I'd Like to Say...
Updated: Jul 30
I’d like to say my best friend, Claudia, and I are eating at Le Bernardin on 51st Street in Manhattan. But I can’t because we’re eating at a pizza stand in the garment district. The reason we’re eating at a pizza stand instead of Le Bernardin is because of the Making Money Club, where a dozen women got together to research and invest money in eco-socially-responsible-LBGTQ-friendly-politically-correct companies. The members, except for us, were prudish, wore business suits, had short coiffed hair, got mani pedis regularly, and slung the latest Gucci bags over their shoulders filled with credit cards, cash, iPads and iPhones. Claudia and I had faux Gucci bags filled with Kleenex, mini-pads, and cell phones that couldn’t keep a charge. We got invited to join the exclusive group because Claudia convinced everyone we were brilliant marketers even though our personal bank accounts suggested otherwise.
Wednesday, Claudia and I were to give our first presentation highlighting a company to invest in. Tuesday night–late–we sat down in front of my MacBook Air with a bottle of Chardonnay. Two hours later after some very serious Google searching, a popup came out of left field like a drag queen at a monastery. Lubricated condoms, thin, ultra-thin and invisible condoms. Double ecstasy condoms. It was obvious that Trojan condoms would be a good investment.
“Really?” Claudia sighed with minimal confidence. “Condoms?”
“Yes! Visualize our country, after the ‘60s, still in a sexual revolution. Unplanned pregnancies and STDs are on a collision course with Trojan Condoms.”
We spent the rest of the night working on our Prezi and another bottle of Chardonnay. At 2:00am we drew straws to see who would buy condoms. Claudia cut the straws and I drew the short one.
The next day at CVS, after a long deliberative search down the long, cavernous aisles, I whispered to an employee shelving Kotex boxes, “Can you show me where the condoms are?”
“Condoms?” she shouted to the far corners of the store. “What kind of condoms?”
Again, I whispered. “Trojan.”
“They’re in the back,” she hollered.
I wanted to say, “Can we just use sign language?” But didn’t.
“I’ll have to bring them out. Meet you at the front register,” she bellowed and disappeared down the long aisle.
At the front register, not a single customer was in sight. But then the stock girl rolled an old, creaky, six-by-four-foot, wooden case of condoms onto the showroom floor, and a mob descended upon the checkout stand.
“What kind do you want?” she bellowed, as she held up a box of Trojans like a scepter. “There’s blue ones, and ribbed ones, and here’s some red and green ones for Christmas, and some for Hanukkah, and Halloween.”
The gaggle of customers rotated in my direction to observe the stock girl thrusting several boxes of condoms into my arms, which I quickly dislodged into my shopping basket and whispered, “This should do it.” I bought $1500 worth of condoms and a tank of helium and headed home.
“Are we blowing all these condoms up like balloons?” asked Claudia as we stood on the roof top of my apartment building surveying the varieties of condoms.
“Just a dozen. The rest we’ll hand out.”
“Everyone is going home with a hundred condoms?”
“That’s the point, Claudia. We want them to think about condoms every time they open their purse, every time they see a pregnant teenager, every time they…”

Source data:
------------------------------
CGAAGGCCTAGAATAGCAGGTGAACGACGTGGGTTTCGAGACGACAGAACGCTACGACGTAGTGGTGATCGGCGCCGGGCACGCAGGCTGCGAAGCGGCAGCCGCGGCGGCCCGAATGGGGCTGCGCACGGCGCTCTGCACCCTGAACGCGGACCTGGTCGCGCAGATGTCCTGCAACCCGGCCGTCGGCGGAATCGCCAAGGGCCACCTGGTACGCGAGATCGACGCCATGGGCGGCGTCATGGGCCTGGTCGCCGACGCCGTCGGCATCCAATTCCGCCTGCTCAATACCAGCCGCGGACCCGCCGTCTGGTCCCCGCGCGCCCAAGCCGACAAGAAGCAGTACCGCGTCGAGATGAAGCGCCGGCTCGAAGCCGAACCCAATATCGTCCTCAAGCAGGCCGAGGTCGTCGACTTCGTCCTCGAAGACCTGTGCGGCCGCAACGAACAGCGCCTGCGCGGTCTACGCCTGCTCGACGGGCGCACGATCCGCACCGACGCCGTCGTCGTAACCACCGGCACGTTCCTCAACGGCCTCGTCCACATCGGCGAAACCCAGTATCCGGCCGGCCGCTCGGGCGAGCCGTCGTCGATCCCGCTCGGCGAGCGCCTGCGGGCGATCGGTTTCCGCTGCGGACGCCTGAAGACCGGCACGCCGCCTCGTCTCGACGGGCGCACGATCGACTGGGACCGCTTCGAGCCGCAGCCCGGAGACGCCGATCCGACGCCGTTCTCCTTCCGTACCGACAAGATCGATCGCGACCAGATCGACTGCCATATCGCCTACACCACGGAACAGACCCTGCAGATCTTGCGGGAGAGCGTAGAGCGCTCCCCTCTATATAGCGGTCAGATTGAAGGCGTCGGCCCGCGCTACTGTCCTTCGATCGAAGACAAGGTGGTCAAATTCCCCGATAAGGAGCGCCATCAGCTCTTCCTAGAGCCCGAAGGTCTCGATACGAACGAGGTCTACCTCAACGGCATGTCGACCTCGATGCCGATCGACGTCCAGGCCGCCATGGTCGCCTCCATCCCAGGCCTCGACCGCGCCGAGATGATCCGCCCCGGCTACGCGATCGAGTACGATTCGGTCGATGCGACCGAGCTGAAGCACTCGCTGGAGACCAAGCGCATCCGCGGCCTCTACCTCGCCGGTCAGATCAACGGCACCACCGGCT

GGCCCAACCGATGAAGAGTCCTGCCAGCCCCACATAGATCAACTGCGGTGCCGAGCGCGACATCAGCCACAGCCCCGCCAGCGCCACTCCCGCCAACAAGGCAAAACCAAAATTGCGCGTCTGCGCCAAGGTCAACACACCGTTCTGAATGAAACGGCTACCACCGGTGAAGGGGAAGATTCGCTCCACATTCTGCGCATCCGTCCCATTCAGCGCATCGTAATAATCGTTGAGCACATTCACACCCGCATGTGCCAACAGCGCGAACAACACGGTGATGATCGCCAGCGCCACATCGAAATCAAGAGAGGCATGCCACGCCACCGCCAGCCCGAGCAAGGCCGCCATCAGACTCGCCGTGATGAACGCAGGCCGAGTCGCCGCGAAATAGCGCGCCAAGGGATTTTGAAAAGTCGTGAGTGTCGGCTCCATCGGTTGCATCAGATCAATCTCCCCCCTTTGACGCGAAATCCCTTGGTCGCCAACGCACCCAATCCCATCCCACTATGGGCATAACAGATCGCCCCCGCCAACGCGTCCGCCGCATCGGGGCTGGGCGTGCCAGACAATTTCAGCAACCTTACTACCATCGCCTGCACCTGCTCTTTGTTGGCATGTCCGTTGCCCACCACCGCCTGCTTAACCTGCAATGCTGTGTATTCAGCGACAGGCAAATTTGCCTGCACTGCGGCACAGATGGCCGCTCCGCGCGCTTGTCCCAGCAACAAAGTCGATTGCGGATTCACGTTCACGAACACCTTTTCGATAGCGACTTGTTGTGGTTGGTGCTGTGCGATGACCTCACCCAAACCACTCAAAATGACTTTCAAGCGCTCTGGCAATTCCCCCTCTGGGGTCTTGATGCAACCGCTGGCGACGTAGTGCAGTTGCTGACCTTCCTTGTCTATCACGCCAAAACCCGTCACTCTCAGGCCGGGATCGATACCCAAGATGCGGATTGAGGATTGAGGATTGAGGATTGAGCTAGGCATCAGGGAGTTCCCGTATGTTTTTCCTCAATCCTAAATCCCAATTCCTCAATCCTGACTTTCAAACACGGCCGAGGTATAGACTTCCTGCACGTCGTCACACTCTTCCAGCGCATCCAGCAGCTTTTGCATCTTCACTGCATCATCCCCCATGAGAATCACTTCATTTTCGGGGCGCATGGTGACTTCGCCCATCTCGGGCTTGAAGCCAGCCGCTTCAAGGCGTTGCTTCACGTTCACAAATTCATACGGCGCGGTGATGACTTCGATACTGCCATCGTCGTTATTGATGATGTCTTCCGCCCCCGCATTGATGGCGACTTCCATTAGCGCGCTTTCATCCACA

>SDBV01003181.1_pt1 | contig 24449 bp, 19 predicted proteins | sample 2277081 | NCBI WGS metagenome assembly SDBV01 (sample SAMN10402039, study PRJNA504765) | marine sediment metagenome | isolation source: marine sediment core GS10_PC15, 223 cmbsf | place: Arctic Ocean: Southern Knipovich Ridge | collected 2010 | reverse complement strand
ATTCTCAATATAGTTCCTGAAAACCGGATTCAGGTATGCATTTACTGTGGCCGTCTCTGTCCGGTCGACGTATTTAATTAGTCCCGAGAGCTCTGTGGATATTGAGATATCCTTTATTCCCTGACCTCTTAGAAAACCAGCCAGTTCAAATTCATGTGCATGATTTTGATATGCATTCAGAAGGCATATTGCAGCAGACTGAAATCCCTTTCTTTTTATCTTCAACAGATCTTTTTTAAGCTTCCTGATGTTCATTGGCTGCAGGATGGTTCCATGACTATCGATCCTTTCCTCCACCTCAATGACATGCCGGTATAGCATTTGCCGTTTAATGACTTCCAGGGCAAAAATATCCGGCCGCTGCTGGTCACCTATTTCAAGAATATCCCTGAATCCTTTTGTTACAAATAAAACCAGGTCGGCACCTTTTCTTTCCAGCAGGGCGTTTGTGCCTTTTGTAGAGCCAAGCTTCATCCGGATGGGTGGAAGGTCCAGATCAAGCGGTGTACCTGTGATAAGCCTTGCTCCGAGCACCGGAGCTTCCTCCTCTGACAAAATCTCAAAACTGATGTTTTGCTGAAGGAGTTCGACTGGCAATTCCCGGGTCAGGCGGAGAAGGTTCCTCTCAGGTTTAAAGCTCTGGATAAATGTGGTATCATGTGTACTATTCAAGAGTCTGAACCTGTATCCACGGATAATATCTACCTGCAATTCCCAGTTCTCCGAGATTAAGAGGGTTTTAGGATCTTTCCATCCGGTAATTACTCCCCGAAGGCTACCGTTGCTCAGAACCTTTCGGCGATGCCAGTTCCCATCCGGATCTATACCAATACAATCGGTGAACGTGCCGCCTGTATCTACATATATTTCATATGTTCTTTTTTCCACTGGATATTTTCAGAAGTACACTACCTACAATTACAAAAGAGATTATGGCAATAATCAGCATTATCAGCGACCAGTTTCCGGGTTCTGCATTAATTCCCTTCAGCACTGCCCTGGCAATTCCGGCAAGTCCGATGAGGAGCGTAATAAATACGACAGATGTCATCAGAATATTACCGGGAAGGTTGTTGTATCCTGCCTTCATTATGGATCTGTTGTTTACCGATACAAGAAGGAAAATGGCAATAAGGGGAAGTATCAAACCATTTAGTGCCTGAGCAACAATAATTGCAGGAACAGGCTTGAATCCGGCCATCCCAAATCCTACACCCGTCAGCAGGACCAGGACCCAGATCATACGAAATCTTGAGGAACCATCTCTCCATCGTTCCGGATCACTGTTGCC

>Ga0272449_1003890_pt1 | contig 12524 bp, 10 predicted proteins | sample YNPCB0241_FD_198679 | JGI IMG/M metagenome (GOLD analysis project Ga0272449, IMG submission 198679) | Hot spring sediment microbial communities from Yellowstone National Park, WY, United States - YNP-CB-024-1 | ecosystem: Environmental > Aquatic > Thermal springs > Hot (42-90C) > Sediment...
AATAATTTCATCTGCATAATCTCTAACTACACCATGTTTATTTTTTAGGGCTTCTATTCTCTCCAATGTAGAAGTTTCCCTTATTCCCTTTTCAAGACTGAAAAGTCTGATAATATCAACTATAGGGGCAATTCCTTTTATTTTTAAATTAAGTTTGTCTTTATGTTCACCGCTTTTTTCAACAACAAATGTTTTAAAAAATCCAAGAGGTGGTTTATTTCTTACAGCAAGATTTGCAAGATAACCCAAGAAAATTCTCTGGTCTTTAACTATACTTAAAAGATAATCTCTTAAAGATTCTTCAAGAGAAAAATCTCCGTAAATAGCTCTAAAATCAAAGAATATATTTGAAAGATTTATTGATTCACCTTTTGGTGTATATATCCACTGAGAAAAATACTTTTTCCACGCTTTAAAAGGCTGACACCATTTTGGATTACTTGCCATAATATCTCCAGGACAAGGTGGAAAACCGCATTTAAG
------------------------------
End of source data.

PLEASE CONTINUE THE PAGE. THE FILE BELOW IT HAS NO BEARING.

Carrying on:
“I doubt it. You’ve seen the gabardine they wear.”
I tore open a neatly pressed condom and tossed it to Claudia who slapped it on the helium tank’s nozzle. I turned the valve and the helium shot into the condom, which serendipitously shot off the roof at about Mach 4. A condom, unlike a balloon, has a wide opening that doesn’t fit tightly on a helium tank regulator’s nozzle. Of course–now–that was obvious.
One after another, the condoms torpedoed off the nozzle and landed several hundred feet below on unsuspecting New York pedestrians. We tried everything from fastening the condoms on the nozzle with rubber bands to duct tape to potato chip bag clips, to our contorted twenty condom-clasping phalanges.
A few hundred mishaps later and the last condom was filled to capacity with helium and tethered by a color-coordinated ribbon. Claudia and I, attired in our ‘60s tie-dye mid-drift blouses, bell-bottoms, and peace-loving-hand-painted-glass-blown beads wrapped around our long, black wigs, crammed the “balloons” into the taxi.
The taxi driver sped towards SoHo to the Making Money Club meeting. Halfway there, a condom exploded like a titanium-induced blast. The taxi bounded through several red lights in Little Italy, the wrong way down a one-way street in China Town, across the grass at Columbus Park, made a harrowing U-turn at Park Row, and finally settled at the Confucius Plaza. Convinced that he’d blown a tire, perhaps because we’d suggested the rather obvious, however, misleading conclusion, the taxi driver jumped out to inspect the tires. And then the proverbial light bulb turned on. We had no idea what he was saying, but we intuited that his high-pitched shriek meant that we and our “balloons” were to exit the taxi.
As the taxi’s dust settled, a posse of smirking police officers surrounded us. Because of the melee, Claudia, with wig somewhat intact, looked like Addams Family’s Cousin Itt, and my headband had wound around the bouquet of withering condoms and encased my wrists in peace-loving-hand-painted-glass-blown beads, which conveniently served as dual-purpose handcuffs.
I’d like to say that Claudia and I are eating at Le Bernardin’s on 51st, but I can’t because we’re eating at a pizza stand in the garment district. I’d like to say we have become post-apocalyptic pizza aficionados. But that’s not true. I like to say we got kicked out of the Making Money Club because of the police escort, or because of the bad wigs, or the wilted condoms. I’d like to say…well, let’s just leave it there.